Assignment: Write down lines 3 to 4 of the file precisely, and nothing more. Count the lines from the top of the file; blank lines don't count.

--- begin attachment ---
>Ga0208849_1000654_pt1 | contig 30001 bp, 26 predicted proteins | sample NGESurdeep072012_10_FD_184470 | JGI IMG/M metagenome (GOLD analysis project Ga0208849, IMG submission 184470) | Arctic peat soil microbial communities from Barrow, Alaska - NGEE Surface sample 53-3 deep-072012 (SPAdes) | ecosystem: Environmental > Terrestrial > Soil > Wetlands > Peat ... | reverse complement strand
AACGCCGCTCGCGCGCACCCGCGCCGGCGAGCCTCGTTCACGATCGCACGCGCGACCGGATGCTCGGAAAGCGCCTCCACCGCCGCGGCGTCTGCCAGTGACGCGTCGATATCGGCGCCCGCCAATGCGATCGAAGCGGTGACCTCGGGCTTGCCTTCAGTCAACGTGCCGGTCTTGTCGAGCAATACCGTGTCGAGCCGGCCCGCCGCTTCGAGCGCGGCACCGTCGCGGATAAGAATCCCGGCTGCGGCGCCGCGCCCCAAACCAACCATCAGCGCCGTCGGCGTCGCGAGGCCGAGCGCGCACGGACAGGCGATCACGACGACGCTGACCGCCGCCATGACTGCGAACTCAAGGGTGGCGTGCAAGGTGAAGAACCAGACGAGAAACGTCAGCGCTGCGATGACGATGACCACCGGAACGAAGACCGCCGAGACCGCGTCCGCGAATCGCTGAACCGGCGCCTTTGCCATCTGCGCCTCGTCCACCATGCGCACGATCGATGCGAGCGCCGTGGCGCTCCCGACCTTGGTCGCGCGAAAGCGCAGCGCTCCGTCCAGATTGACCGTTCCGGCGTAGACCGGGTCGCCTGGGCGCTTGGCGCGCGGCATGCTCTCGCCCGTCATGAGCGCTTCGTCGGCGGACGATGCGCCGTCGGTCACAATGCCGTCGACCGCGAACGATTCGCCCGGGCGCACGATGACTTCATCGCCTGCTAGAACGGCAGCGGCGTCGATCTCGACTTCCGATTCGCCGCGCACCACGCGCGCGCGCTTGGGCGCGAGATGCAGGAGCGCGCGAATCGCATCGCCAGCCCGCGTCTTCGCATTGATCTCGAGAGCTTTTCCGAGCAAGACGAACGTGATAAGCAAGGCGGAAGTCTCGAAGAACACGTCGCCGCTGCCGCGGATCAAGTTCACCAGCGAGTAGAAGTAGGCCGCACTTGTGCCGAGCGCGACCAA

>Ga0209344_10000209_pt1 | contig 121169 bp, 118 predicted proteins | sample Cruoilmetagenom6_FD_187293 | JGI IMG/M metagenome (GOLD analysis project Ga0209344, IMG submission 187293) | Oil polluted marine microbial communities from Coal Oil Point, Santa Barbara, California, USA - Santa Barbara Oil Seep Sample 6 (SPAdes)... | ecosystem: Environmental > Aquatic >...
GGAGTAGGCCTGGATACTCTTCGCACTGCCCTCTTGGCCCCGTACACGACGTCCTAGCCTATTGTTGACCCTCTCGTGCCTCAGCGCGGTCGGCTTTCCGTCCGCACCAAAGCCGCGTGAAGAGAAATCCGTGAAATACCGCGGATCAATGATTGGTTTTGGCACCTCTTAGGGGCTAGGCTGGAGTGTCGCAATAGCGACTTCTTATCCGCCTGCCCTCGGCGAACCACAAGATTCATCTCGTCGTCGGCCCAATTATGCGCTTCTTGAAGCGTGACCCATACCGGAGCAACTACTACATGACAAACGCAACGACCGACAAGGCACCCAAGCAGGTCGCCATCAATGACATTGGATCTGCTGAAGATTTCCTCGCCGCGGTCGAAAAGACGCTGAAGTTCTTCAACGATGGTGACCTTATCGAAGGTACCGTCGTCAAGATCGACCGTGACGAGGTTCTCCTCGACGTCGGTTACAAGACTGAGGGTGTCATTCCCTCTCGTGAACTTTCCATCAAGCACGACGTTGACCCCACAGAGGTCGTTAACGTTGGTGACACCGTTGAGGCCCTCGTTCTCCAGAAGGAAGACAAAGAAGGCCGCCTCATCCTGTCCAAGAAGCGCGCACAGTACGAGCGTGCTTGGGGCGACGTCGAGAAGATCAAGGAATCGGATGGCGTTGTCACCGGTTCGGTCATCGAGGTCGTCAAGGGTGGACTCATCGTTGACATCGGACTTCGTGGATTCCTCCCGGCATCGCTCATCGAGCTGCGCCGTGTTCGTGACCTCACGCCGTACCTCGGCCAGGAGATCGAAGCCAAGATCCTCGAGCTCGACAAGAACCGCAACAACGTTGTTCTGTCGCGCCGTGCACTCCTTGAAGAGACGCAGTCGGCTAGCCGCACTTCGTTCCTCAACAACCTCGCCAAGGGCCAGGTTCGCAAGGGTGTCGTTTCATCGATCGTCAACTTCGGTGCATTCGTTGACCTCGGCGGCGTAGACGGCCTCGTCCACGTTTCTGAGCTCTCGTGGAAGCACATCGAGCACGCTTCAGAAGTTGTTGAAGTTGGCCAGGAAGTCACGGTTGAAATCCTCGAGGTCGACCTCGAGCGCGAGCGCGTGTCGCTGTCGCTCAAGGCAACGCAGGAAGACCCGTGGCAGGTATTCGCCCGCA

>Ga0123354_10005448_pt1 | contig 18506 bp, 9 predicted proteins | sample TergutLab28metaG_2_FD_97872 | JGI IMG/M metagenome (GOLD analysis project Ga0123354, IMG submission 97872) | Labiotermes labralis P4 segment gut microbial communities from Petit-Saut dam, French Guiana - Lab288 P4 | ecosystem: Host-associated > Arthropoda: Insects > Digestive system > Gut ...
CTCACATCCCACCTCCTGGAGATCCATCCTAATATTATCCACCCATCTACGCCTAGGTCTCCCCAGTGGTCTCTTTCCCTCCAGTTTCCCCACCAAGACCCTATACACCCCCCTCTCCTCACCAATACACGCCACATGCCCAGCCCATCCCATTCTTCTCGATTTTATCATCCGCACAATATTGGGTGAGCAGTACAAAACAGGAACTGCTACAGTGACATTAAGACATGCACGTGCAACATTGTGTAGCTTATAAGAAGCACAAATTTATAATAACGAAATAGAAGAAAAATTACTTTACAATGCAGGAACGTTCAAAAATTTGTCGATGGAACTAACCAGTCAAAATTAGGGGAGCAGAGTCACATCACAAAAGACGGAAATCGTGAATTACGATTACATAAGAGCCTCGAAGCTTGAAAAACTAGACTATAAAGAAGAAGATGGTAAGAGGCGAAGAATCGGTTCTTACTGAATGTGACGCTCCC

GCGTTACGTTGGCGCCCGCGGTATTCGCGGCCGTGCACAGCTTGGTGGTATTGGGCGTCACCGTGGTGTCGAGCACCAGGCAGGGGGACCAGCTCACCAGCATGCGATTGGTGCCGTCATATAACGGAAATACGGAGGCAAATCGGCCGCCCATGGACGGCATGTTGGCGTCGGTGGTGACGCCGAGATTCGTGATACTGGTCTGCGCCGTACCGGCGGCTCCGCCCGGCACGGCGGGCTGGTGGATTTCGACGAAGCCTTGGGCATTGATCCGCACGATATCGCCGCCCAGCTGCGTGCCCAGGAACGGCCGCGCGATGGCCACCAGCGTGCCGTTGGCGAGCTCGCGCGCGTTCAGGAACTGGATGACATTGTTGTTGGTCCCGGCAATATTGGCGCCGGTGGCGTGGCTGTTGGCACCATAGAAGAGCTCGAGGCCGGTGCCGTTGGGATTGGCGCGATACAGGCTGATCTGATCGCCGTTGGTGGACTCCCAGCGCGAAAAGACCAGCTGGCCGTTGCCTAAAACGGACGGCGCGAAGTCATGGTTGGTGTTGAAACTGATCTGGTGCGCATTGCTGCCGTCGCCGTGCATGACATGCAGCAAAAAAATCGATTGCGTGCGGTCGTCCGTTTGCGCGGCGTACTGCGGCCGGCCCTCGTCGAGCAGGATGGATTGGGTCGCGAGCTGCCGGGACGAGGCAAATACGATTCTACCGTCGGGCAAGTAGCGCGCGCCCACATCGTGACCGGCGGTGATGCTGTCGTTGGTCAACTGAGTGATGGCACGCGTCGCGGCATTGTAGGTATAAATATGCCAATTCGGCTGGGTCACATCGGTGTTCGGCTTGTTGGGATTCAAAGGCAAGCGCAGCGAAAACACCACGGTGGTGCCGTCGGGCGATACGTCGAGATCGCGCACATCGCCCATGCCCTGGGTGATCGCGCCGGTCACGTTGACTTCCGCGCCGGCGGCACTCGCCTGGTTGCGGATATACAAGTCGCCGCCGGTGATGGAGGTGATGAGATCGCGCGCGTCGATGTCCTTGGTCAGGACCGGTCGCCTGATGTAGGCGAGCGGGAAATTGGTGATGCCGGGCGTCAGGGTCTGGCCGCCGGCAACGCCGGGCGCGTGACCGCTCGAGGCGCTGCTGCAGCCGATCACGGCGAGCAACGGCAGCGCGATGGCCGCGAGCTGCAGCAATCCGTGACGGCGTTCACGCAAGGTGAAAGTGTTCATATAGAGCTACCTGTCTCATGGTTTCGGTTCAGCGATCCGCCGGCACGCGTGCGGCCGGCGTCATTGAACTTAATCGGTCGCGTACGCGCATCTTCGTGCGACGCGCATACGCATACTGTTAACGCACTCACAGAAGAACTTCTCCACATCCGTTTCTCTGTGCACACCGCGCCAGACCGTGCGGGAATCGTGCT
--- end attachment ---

>Ga0209344_10000209_pt1 | contig 121169 bp, 118 predicted proteins | sample Cruoilmetagenom6_FD_187293 | JGI IMG/M metagenome (GOLD analysis project Ga0209344, IMG submission 187293) | Oil polluted marine microbial communities from Coal Oil Point, Santa Barbara, California, USA - Santa Barbara Oil Seep Sample 6 (SPAdes)... | ecosystem: Environmental > Aquatic >...
GGAGTAGGCCTGGATACTCTTCGCACTGCCCTCTTGGCCCCGTACACGACGTCCTAGCCTATTGTTGACCCTCTCGTGCCTCAGCGCGGTCGGCTTTCCGTCCGCACCAAAGCCGCGTGAAGAGAAATCCGTGAAATACCGCGGATCAATGATTGGTTTTGGCACCTCTTAGGGGCTAGGCTGGAGTGTCGCAATAGCGACTTCTTATCCGCCTGCCCTCGGCGAACCACAAGATTCATCTCGTCGTCGGCCCAATTATGCGCTTCTTGAAGCGTGACCCATACCGGAGCAACTACTACATGACAAACGCAACGACCGACAAGGCACCCAAGCAGGTCGCCATCAATGACATTGGATCTGCTGAAGATTTCCTCGCCGCGGTCGAAAAGACGCTGAAGTTCTTCAACGATGGTGACCTTATCGAAGGTACCGTCGTCAAGATCGACCGTGACGAGGTTCTCCTCGACGTCGGTTACAAGACTGAGGGTGTCATTCCCTCTCGTGAACTTTCCATCAAGCACGACGTTGACCCCACAGAGGTCGTTAACGTTGGTGACACCGTTGAGGCCCTCGTTCTCCAGAAGGAAGACAAAGAAGGCCGCCTCATCCTGTCCAAGAAGCGCGCACAGTACGAGCGTGCTTGGGGCGACGTCGAGAAGATCAAGGAATCGGATGGCGTTGTCACCGGTTCGGTCATCGAGGTCGTCAAGGGTGGACTCATCGTTGACATCGGACTTCGTGGATTCCTCCCGGCATCGCTCATCGAGCTGCGCCGTGTTCGTGACCTCACGCCGTACCTCGGCCAGGAGATCGAAGCCAAGATCCTCGAGCTCGACAAGAACCGCAACAACGTTGTTCTGTCGCGCCGTGCACTCCTTGAAGAGACGCAGTCGGCTAGCCGCACTTCGTTCCTCAACAACCTCGCCAAGGGCCAGGTTCGCAAGGGTGTCGTTTCATCGATCGTCAACTTCGGTGCATTCGTTGACCTCGGCGGCGTAGACGGCCTCGTCCACGTTTCTGAGCTCTCGTGGAAGCACATCGAGCACGCTTCAGAAGTTGTTGAAGTTGGCCAGGAAGTCACGGTTGAAATCCTCGAGGTCGACCTCGAGCGCGAGCGCGTGTCGCTGTCGCTCAAGGCAACGCAGGAAGACCCGTGGCAGGTATTCGCCCGCA